In rapidly tense situations, officers do not have a great deal of time planning, revising, or analyzing a situation, such as readers of this article. When a situation evolves, officers must make the best decisions possible to protect and save lives in a condensed amount of time.

The community expects that the people they call upon to protect them, which is the police in this situation, will not back down, be intimidated, or run scared when danger presents itself. 

On December 3, 2018, David Gonzales was responsible for the choices he made that day. Gonzales chose to operate the truck he was in with such a manner as to create a disturbance and a potentially dangerous situation.

Gonzales decided to crash into the police car when the officer first arrived on the scene. He also decided to flee by driving his truck away from the officer.

Gonzales decided to return to the yard, only this time driving his truck behind the police officer. He then decided to crash into the police officer’s patrol car, again.

Gonzales further decided to push the police officer’s vehicle towards the residence, with the officer inside the patrol car. In doing so, Gonzales caused a gas leak and placed other people in the general area at risk.

Gonzales pressed his foot on the gas pedal, causing the truck’s engine to rev loudly. He placed the police officers in a situation where they had to stop Gonzales because Gonzales refused to cease his actions.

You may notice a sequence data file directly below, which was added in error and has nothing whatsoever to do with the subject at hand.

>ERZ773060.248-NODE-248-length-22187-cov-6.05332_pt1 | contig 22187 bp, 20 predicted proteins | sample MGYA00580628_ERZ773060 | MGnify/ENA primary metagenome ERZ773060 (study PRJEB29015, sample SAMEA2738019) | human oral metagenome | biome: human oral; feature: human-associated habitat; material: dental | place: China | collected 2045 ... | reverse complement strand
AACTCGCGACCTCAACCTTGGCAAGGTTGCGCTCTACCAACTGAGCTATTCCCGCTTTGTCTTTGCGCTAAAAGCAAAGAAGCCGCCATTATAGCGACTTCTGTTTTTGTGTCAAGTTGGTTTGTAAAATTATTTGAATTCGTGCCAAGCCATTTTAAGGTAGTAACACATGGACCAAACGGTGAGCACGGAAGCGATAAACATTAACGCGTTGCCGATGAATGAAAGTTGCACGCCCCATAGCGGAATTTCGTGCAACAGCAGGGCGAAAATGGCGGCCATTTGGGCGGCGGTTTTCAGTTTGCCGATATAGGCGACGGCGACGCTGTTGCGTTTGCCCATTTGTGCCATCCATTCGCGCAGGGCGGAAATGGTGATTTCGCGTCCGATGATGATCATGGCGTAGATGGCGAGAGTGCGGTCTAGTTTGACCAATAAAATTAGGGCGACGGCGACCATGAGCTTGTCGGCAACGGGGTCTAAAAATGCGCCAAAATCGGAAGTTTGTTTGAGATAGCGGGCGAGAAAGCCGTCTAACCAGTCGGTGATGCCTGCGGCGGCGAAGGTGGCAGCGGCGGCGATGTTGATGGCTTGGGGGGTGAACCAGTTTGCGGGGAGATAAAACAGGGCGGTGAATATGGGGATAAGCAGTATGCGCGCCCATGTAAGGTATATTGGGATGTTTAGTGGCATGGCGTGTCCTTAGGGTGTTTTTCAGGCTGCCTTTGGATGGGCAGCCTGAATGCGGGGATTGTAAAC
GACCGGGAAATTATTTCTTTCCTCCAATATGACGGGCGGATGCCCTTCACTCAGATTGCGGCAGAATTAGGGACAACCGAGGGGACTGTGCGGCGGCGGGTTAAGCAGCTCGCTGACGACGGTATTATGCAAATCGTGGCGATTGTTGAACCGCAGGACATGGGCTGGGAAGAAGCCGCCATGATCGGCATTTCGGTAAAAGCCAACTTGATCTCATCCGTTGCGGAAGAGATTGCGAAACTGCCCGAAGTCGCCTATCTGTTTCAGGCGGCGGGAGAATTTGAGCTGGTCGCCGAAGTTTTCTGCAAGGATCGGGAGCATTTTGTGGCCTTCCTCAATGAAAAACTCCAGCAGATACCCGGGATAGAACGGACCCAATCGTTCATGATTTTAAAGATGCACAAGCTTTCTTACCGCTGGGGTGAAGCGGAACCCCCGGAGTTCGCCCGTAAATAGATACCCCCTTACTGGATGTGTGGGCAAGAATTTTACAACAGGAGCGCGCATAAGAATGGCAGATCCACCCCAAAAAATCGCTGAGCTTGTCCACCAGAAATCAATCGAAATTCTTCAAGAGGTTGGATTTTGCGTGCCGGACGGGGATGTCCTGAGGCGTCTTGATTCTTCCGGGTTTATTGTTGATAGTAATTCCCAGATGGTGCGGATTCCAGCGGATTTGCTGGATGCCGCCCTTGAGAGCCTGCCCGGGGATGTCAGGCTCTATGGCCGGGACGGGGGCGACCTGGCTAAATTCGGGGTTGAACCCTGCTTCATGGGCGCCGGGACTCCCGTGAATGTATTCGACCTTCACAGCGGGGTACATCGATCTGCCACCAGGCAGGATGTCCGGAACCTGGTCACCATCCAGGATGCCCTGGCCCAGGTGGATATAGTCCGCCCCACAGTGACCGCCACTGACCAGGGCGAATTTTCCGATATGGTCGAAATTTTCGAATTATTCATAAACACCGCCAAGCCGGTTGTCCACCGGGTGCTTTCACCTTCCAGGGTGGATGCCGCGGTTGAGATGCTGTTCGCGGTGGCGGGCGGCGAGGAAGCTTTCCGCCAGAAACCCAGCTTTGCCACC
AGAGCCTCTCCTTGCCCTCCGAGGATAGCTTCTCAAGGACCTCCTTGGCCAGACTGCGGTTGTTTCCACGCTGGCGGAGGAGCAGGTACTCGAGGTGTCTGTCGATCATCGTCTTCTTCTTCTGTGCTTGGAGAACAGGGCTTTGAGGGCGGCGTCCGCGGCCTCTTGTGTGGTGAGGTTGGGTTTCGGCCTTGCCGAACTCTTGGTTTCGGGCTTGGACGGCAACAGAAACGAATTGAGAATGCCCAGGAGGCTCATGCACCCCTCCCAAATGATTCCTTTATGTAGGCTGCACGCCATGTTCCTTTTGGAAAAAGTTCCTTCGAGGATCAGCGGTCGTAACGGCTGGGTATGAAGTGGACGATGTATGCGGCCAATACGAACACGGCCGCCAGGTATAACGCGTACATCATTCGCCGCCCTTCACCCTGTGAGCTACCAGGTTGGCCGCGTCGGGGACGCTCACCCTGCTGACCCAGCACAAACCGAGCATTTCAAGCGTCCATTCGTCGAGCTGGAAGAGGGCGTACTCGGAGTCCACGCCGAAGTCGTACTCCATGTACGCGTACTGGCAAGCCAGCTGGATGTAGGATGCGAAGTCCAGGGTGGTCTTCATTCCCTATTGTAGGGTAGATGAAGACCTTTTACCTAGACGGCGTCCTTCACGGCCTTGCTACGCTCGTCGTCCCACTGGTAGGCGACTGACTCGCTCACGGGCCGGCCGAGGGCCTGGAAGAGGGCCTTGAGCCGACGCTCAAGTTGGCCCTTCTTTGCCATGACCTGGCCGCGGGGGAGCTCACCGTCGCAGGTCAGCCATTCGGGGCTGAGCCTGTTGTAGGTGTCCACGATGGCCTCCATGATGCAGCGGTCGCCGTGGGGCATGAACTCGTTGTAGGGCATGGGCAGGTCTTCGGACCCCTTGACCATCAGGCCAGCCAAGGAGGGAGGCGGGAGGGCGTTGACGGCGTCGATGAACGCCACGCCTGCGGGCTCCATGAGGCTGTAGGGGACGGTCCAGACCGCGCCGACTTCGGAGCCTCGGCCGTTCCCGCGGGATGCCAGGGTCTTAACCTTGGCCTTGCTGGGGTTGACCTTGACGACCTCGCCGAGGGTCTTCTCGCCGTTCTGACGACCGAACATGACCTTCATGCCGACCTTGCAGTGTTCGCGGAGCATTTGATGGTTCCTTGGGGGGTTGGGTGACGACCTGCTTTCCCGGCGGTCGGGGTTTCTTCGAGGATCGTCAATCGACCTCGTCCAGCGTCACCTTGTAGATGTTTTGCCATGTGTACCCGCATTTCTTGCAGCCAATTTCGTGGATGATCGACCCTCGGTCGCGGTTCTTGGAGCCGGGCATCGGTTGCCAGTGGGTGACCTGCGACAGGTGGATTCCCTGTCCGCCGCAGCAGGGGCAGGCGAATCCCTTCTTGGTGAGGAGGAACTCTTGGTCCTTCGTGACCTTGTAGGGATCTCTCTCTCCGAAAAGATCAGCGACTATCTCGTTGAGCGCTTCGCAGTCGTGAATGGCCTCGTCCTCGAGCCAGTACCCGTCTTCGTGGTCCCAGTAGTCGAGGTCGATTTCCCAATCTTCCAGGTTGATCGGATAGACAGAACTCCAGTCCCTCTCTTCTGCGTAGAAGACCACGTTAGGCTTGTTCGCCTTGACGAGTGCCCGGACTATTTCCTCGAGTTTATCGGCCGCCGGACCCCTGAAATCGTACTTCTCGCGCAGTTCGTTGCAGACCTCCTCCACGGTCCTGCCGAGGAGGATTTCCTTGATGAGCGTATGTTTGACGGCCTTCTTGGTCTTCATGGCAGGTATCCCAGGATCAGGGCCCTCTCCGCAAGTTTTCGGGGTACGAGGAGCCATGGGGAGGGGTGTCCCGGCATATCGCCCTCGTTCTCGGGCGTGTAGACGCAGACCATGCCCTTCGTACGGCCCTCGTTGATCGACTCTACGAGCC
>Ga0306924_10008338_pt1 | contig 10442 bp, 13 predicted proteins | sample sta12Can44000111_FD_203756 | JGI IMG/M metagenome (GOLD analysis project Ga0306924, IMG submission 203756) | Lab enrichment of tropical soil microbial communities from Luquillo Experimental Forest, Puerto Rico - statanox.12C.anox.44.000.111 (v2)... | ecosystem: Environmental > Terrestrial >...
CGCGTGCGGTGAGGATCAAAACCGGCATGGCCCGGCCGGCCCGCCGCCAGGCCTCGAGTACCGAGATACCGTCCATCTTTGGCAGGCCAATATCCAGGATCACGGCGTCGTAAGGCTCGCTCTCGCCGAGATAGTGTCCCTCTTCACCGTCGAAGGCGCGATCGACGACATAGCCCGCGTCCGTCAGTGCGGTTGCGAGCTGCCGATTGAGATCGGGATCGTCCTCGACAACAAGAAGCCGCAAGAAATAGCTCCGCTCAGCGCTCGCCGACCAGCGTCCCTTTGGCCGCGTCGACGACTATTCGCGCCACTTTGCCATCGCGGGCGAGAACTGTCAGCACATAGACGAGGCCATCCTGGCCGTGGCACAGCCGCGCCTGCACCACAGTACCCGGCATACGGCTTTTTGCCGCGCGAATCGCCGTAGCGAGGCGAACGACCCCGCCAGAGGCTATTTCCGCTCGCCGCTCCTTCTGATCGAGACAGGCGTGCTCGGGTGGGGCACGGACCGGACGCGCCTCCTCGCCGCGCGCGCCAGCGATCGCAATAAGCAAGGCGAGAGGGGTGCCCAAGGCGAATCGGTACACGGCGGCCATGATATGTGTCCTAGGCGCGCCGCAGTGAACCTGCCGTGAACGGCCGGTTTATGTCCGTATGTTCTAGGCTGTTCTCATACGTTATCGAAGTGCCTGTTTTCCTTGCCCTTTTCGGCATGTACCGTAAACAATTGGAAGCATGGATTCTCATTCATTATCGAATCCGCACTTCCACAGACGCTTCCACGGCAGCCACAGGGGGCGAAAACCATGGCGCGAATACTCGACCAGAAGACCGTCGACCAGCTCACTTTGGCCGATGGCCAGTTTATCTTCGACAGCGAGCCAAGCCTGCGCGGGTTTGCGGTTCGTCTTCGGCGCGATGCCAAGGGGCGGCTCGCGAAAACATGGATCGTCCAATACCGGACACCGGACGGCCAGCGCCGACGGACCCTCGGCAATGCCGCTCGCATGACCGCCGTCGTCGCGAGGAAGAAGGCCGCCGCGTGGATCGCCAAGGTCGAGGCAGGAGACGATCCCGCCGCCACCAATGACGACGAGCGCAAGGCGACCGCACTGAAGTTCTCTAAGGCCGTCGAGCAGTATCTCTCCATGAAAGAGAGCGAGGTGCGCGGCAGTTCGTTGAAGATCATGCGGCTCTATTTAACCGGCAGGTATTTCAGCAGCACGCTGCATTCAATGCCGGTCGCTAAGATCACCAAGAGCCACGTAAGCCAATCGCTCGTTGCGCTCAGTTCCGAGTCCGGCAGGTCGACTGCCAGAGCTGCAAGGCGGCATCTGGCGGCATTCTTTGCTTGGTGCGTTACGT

After Gonzales had been shot, he decided to exit the vehicle and attempt to allude the officers by hiding behind his truck. A K9 was used to control Gonzales until he could be safely taken into custody.

The Officer-Involved Shooting Review Team

The district attorney’s office has always reviewed Officer-involved shootings in San Bernardino County. 

Upon taking office, District Attorney Jason Anderson wanted a dedicated team of trained and experienced deputy district attorneys and investigators to not only review these shootings but also to respond to the scene of shootings. 

The review unit did not respond to this shooting scene as the new team’s design and development, and its protocols were still being developed. 

Please visit to learn more about this team.

As the district attorney’s office, we realize the entire community is affected when a person loses their life, regardless of the situation or circumstances. Our responsibility is to ensure that all parties involved in cases such as the one involving David Gonzales acted lawfully.


KABC 7 – Man Wounded In Officer-Involved Shooting In Rialto; Suspect’s Car Riddled With Bullet Holes

KTLA 5 – Man Hurt in Rialto Officer-Involved Shooting After Allegedly Ramming Truck Into Police Cruisers

San Bernardino Sun – Officers Shoot Driver Who Rammed Truck Into Rialto Police Car, Causing Natural Gas Leak


View San Bernardino County District Attorney’s Public Release Memorandum: David Gonzales